Celebrity Solstice's sleek lines
There are a few things I never expected on a cruise.
The daily Greek-philosopher-meets-Dorothy Parker aphorisms from the bridge ("Always remember you are unique, just like everyone else," the captain pronounced over the loudspeaker one evening, to general bemusement); passengers under 50 years of age; bath towels artfully (and, after one martini too many, frighteningly) twisted into frogs, monkeys and scorpions by the room attendants; a half-hectare of grass with golf holes and bocce tournaments; and my encrusted inner bloke giving in as feebly as he did when face-to-face with an array of spa treatments.
The Celebrity Solstice is part of the premium "Celebrity" fleet run by Royal Caribbean cruises.
According to the Berlitz Guide to Cruising and Cruise Ships 2012, the 2850-berth, 315-metre Solstice will be the highest-rated liner in the region this season, its first time in Australian waters.
The ship arrives in Sydney next Sunday, four years after it was commissioned, and will make trips to Tahiti, New Zealand and around Australia. There's also a bite-size one-nighter out through Sydney Heads and back again at dawn.
True to its premium billing, the Solstice's fitout is sleek, sophisticated and, after an hour or so of wandering around, simple to navigate.
It's also smart - 85 per cent of the rooms have balconies - and with no blaring megascreens, waterslides or beer-swilling bars, it's blessedly free of the usual garish party-cruise adornments.
This is the country-club eye for the floating guy.
And with a live glass-blowing show, 10 impressive restaurants, a chesterfield-filled whisky room and an ice-topped martini bar, it's the sort of thing you can easily choose ahead of the Hamptons.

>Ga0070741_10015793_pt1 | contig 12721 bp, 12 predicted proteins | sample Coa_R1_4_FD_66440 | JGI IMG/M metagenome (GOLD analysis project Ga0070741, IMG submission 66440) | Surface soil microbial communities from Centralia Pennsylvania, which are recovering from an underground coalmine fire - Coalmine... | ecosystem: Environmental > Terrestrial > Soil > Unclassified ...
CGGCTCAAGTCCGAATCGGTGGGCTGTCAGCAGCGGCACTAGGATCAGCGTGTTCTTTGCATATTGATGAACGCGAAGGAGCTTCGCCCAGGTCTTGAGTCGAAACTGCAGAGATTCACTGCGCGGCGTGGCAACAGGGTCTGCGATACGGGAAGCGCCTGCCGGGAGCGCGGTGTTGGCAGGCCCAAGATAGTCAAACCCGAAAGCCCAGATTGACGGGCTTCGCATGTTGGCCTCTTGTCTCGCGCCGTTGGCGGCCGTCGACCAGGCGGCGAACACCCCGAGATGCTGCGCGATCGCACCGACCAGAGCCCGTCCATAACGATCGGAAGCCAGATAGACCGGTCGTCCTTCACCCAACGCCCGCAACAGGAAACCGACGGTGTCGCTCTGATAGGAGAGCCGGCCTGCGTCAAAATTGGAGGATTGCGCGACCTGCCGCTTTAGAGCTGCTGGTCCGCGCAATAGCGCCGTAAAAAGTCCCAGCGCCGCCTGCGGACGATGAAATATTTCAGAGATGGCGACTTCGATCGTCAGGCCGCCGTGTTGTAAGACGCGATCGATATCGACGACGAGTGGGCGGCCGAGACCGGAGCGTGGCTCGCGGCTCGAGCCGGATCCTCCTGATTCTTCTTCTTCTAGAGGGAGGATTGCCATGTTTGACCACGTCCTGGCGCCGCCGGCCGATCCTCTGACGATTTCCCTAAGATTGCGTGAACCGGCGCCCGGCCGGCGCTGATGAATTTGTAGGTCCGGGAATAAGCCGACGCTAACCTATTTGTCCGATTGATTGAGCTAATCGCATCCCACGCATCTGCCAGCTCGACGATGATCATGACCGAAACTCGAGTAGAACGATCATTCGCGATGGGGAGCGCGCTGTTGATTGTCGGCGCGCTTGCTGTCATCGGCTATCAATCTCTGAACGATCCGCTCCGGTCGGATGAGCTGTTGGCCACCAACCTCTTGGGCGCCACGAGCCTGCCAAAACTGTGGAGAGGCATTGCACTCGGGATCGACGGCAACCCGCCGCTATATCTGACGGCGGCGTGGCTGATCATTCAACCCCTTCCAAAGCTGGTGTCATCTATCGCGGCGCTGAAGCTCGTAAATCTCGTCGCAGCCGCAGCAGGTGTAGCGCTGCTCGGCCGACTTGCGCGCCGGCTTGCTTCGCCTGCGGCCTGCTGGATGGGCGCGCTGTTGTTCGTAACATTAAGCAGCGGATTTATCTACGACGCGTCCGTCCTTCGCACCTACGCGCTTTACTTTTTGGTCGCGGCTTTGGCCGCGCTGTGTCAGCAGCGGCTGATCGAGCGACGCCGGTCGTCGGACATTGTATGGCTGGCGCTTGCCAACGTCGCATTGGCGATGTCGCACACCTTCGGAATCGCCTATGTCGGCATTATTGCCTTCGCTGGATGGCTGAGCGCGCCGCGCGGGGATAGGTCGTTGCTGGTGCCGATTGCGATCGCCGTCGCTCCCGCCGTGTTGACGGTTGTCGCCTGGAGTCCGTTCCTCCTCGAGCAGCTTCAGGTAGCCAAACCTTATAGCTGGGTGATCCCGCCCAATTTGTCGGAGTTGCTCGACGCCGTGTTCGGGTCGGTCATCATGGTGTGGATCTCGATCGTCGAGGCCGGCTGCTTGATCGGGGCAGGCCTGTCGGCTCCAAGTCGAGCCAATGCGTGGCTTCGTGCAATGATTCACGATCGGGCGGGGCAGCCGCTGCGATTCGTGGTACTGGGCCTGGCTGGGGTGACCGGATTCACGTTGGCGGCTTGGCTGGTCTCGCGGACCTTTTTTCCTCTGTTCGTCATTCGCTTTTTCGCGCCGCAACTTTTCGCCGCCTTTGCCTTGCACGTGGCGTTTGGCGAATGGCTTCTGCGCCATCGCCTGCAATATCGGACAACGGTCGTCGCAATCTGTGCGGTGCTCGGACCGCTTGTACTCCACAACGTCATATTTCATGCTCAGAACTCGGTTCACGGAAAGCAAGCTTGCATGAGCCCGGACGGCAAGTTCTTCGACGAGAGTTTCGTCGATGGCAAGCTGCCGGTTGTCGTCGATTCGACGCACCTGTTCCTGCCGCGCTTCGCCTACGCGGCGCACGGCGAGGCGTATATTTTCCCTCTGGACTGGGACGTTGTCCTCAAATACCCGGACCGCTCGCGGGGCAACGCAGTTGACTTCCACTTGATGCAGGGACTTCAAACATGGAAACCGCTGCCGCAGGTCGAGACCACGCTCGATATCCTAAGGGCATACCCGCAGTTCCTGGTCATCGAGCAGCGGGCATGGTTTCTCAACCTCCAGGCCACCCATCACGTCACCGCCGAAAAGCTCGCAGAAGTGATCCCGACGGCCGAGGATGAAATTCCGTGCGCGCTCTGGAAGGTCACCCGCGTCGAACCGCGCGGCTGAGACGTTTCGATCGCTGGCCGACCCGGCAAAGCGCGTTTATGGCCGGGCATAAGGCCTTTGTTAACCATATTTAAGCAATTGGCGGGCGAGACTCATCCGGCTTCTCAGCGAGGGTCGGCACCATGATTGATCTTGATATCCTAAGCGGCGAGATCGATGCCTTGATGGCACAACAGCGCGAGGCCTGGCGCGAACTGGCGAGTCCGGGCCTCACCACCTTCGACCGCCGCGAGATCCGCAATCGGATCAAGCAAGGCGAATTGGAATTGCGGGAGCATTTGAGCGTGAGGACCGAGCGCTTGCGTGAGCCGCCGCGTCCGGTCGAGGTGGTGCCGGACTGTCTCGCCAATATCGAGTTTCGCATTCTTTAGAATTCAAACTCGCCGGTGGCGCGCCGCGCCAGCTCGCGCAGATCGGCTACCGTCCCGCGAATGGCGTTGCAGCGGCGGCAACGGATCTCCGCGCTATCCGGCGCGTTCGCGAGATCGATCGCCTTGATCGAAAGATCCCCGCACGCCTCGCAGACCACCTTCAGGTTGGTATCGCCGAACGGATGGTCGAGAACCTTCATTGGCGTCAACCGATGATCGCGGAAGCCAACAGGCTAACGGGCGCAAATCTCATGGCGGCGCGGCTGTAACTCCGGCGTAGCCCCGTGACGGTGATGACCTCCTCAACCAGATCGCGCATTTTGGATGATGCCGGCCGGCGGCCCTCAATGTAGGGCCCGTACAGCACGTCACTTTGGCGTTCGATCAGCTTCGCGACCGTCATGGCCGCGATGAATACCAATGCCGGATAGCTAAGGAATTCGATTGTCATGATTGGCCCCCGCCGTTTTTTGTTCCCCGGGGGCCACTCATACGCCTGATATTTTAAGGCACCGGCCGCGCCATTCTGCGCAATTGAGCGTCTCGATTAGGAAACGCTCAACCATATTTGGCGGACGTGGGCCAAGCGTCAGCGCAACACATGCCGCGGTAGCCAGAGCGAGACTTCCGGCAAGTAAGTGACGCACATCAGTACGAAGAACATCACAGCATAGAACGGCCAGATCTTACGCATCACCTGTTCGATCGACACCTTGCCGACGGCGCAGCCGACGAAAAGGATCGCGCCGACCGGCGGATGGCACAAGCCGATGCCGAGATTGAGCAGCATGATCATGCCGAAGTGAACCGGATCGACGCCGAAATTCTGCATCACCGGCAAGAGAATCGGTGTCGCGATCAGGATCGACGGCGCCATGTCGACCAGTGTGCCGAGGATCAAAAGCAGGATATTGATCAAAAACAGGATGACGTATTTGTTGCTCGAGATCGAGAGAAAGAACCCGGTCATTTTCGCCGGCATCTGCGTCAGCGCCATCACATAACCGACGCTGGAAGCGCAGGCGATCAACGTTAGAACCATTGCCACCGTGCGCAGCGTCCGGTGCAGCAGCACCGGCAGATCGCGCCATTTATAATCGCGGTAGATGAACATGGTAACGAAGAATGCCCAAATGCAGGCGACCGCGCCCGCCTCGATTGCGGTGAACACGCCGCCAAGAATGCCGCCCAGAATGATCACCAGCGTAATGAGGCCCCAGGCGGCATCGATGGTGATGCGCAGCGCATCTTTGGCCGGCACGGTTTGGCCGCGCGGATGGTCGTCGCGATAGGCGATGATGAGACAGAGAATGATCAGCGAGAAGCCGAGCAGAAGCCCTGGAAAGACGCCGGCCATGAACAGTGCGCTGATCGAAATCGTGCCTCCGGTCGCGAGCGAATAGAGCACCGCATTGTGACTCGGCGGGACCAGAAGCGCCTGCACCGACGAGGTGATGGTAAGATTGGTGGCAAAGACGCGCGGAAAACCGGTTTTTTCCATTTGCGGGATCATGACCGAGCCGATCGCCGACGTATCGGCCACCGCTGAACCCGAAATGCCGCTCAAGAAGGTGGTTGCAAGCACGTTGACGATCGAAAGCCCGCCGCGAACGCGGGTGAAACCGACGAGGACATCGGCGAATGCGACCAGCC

If you're not willing to shell out for the penthouse suites (or perhaps you don't think you will have time to tickle the ivories on the baby grand that comes with those rooms), the 130 top-floor Aqua Class rooms are your wormhole to real relaxation afloat.
Aqua Class also offers unlimited access to the adults-only, soul-soothing Persian Garden aromatherapy steam room and Blu, the healthy-option Mediterranean-style restaurant for breakfast and dinner.
The "clean-cuisine" at Blu ranges from bocconcini with egg tomatoes to quail with couscous. And there's an excellent selection of new- and old-world wines from a novella-length wine list.
The cabins have a half-teardrop design that gives them comfortable roominess. The sedately coloured interior works without being dull, and the bed is dreamily tucked in with 100 per cent Egyptian cotton.
There's a pillow menu, and a mattress so restful you'll want to note down the label to upgrade your own bedroom. Showers are set with five body-soothing jets, and there are Bulgari toiletries.
For the aura of added restfulness, cabins in this class are limited to two occupants so the corridors are free of the madding hordes and I rarely see queues at the lifts from this floor - a true cruising chokepoint.
You might be floating around but there's no need to let your body feel all at sea, with a range of spa treatments available on the Celebrity Solstice. Here are five of our picks.
Could there be a more appropriate massage on a cruise liner than the seaweed massage? Relax with a heated seaweed body mask and then get wrapped in warm essential oils. Swedish, deep tissue, Thai herbal poultice and bamboo massages are also available.
If you're not happy with your choppers, this 30-minute teeth-whitening treatment, called GO SMiLE, should help.
Pain management acupuncture
As you cross the oceanic meridians, get your body's "qi" meridians sorted out with a therapeutic acupuncture session.
Elemis aroma stone therapy
Hot rocks on the high seas? Soothe those landlubber blues with heated basalt stones placed on "key energy points" that help with the soothing massage that follows.
Fire and Ice manicure
A combination of cooling gels and heated stones is used during the Fire and Ice manicure to leave your nails nourished.
*Dominic Rolfe was a guest on Celebrity Solstice
Sydney Morning Herald